16. A system for a motor vehicle, the system comprising: a sensor system including a vision sensor and a radar sensor configured to sense an impending collision and generate vision output and radar output corresponding to characteristics of an object of the impending collision; an electronic control module in communication with the sensor system to receive the vision output and the radar output, the electronic control module being configured to generate control signals based on the vision output and the radar output; a safety device in communication with the electronic control module, the safety device being configured to adjust deployment characteristics based on the control signals.

17. The system according to claim 16, wherein the deployment characteristics are adjusted based on a range of the object.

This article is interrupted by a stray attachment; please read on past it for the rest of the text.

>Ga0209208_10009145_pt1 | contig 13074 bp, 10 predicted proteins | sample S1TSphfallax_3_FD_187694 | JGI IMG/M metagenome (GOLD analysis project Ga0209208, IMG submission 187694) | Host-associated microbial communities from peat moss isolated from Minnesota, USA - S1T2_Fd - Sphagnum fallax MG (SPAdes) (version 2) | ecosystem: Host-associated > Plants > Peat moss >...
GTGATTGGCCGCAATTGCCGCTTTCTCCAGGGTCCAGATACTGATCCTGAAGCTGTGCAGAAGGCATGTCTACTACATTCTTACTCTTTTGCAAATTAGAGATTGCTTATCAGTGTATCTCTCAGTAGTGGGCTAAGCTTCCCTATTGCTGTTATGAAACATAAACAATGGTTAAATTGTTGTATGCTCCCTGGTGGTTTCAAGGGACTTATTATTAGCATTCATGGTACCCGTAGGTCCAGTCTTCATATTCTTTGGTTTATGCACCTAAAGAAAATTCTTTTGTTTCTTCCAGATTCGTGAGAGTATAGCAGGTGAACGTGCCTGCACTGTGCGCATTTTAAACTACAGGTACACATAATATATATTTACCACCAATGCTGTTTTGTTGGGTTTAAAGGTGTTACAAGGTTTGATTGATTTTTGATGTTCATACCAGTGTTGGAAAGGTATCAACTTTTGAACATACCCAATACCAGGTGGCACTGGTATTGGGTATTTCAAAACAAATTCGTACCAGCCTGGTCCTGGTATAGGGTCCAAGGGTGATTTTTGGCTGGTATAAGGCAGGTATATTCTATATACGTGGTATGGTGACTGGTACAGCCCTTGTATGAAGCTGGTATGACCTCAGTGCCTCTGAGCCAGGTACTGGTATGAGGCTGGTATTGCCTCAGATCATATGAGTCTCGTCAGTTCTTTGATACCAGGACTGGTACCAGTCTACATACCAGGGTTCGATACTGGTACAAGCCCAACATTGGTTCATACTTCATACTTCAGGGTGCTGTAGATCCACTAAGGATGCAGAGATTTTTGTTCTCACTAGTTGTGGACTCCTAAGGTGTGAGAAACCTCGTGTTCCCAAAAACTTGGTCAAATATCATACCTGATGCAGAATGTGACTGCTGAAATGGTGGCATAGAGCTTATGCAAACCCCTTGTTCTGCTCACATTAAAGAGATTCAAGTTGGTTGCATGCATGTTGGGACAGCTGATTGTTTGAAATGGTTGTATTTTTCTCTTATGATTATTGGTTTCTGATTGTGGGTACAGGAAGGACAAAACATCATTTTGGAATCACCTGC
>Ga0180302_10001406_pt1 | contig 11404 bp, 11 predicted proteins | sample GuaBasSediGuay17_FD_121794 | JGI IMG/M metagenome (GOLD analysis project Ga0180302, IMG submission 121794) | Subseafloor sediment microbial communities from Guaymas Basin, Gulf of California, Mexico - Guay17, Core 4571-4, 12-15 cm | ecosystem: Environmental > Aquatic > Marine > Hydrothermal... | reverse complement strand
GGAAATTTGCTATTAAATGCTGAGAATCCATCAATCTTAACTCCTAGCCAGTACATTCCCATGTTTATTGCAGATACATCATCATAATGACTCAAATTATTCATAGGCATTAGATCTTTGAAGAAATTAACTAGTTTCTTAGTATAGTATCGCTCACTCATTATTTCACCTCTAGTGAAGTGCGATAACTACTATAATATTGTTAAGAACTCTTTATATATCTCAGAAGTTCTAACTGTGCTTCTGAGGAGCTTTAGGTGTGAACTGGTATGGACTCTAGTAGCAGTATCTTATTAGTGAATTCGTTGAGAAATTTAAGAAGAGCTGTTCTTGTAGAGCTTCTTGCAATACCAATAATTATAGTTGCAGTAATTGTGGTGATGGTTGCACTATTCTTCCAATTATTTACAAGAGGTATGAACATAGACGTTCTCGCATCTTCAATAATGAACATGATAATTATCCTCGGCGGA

18. The system according to claim 17, wherein the deployment characteristics are adjusted based on a closing velocity of the object.

19. The system according to claim 18, wherein the deployment characteristics are adjusted based on a size of the object.

20. The system according to claim 19, wherein the deployment characteristics are based on the bearing of the object.

21. The system according to claim 16, wherein the vision output and the radar output are combined to form fused measurements and the deployment characteristics of the safety system are adjusted based on the fused measurements.

22. The system according to claim 16, wherein the safety device is an airbag.

23. The system according to claim 22, wherein the airbag is an external airbag.

24. The system according to claim 22, wherein the deployment velocity of the airbag is based on the control signals.

25. The system according to claim 22, wherein the deployment force of the airbag is based on the control signals.